by Mai Dao-Horton
Kiva is a non-profit organization based in San Francisco, California that facilitates microloans. Kiva partners with existing microloan institutions and through these partners is able to connect lenders, such as you and I with a borrower, from anywhere in the world. The borrowers, working poor from developing countries are seeking economic independence through the growing of a business by taking out these loans. The loans may be used for a number of needs: to pay rent for a store, new equipment for a farm, stock for a manufacturing business - every kind of enterprise under the sun.
The Loan Cycle
1. Lenders pick a business and make a loan with a credit card or paypal account.
2. Kiva transfers funds to local field partners. Field partner disburses loans to each business.
3. Over time field partner collects repayments and provides business updates at Kiva.org.
4. Funds are returned to lender. Lender may withdraw funds or re-loan.
The course of each loan varies between 6 to 24 months, depending on the borrower's terms set up with the partner. The loan is not repaid to the lender until the entire loan amount is collected in full.
Thanks to the power and low-cost of administration via the internet, Kiva is able to create a similar interpersonal relationship as has existed through caring for a child through sponsorship. The individuals featured on Kiva are real people who need a loan and are waiting for socially-minded, ethical people such as us to lend them money.
Why you and me?
The poor have little chance of borrowing from traditional sources like a bank. It just isn't profitable enough for the bank.
For a moment pretend that you are a poor fish seller walking into a bank:
- You don't have any money to open a savings account with
- You don't have any collateral to secure a loan with
- You don't have a credit record as you have never been formally employed and you've never taken out a loan before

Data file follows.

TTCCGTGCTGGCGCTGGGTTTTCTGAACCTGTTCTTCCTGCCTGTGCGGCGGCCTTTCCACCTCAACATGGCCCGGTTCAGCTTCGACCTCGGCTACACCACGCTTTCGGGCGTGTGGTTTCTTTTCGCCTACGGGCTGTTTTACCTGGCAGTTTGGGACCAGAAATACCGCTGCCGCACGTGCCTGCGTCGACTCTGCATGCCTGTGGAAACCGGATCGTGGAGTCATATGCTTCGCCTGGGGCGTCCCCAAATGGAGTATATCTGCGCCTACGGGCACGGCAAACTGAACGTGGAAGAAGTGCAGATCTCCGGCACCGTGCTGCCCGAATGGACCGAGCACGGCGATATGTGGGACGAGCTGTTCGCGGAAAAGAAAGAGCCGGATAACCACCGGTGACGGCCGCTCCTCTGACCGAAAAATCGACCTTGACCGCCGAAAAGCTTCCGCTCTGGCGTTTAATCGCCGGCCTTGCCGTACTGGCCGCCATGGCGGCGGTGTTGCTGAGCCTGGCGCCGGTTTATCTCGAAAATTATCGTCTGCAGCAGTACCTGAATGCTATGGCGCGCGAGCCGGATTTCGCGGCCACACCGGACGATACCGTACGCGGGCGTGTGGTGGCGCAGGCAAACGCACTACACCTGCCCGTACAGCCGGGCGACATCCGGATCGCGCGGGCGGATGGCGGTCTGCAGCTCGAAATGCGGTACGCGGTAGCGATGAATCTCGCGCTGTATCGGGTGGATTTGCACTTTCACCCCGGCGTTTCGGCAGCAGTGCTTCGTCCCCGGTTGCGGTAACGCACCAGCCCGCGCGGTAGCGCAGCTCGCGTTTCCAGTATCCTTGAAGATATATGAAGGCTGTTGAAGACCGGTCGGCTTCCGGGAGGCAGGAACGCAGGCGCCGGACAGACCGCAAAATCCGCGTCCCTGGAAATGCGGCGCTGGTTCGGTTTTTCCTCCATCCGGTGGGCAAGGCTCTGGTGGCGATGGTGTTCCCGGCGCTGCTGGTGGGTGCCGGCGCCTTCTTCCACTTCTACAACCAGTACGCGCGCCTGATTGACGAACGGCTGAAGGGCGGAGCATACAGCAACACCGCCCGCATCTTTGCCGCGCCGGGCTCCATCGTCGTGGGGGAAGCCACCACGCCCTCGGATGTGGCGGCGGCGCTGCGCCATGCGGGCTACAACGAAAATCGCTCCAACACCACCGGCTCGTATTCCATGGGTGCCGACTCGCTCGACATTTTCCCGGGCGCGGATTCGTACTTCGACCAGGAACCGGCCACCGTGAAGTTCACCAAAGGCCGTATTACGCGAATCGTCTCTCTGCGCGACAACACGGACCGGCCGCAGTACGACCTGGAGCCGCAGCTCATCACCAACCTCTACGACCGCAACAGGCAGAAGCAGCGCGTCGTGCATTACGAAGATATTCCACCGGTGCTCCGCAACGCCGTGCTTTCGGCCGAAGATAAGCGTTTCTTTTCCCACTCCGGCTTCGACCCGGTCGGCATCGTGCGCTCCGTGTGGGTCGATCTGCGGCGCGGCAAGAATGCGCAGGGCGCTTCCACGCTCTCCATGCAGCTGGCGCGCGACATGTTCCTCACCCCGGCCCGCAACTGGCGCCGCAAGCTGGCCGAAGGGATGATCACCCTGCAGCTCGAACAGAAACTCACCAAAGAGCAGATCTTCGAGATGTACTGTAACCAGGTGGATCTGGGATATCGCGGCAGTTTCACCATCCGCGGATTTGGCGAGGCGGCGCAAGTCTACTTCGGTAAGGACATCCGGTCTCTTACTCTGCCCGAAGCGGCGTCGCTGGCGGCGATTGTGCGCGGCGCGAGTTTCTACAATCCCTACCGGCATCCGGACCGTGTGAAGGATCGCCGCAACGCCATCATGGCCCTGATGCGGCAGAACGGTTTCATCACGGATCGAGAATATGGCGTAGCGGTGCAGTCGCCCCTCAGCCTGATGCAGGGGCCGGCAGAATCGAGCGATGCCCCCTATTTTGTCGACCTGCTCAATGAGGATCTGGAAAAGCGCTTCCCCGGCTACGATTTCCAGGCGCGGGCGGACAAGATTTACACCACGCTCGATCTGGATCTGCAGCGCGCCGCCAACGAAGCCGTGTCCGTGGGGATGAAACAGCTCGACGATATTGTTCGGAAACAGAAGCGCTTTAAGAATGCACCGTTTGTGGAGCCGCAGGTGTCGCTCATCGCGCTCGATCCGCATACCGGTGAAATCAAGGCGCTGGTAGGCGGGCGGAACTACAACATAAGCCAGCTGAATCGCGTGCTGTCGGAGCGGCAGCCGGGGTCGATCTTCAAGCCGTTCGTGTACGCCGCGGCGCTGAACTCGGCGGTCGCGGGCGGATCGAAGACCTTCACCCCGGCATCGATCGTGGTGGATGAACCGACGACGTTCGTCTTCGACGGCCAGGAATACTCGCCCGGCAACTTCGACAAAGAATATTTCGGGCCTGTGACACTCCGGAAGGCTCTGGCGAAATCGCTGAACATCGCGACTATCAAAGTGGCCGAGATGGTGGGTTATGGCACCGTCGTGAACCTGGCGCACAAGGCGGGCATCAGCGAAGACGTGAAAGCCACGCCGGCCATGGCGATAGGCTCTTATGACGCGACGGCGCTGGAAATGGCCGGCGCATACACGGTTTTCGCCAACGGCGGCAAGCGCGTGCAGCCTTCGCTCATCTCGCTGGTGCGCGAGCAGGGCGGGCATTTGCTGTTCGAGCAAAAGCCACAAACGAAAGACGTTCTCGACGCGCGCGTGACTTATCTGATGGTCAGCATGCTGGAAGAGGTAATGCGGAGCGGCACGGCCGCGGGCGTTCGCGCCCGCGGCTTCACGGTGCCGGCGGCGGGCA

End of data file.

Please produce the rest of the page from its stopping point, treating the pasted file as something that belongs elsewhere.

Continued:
- You might even be unable to complete the necessary paperwork as you are illiterate.
The only credit available to the poor is mostly from informal commercial and non-commerical money-lenders but almost always at a unreasonably high cost to borrowers.
Each entrepreneur requesting a loan through Kiva.org has successfully completed an application process conducted by a local microfinance institution (MFI). These MFIs have entered into a Partnership Agreement with Kiva.org to become one of our Field Partners, who are responsible for the distribution, administration and collection of loans. Given the critical importance of their role, each Field Partner must successfully complete Kiva.org's Due Diligence process before being given access to Kiva.org's capital source. The Due Diligence process is designed to maximize the potential of a loan, with respect to repayment and social impact.
Each Field Partner must meet the following criteria:
- Have a mission of lending to the poor for a social purpose.
- Have an established history of accountability and credibility with Kiva.org and other organizations (e.g. U.S. Peace Corps).
- Have low overall associated risk, high repayment history, and/or a loan loss reserve fund.
- Be able to accept debt capital from US lenders.
- Sign Kiva.org's Hosting Agreement.
- Be cleared of the US Department of Justice Terrorist Exclusion List and the Treasury Department's list of "Specially Designated Nationals and Blocked Persons."
- Provide Kiva.org with financial statements that indicate sound financial health.
- Provide Kiva.org with legal incorporation registration documents.
- Be capable of managing the currency risk in their region, as all Kiva.org loans are granted and collected in US dollars.
- Offer a socially responsible interest rate to borrowers given their local economy (i.e. significantly discounted in comparison to alternative options for low income borrowers with no collateral, credit history, etc).
Each Field Partner establishes a reputation with Kiva.org based on:
- Repayment rate
- Journal frequency
- Social impact (as measured by the impact assessment report provided on each business at the end of the loan term)
The beauty of Kiva is that it is not charity - it is an opportunity for us all to become entrepreneurs of a sort. Now it is feasable for anyone of us to become micro-lending financiers.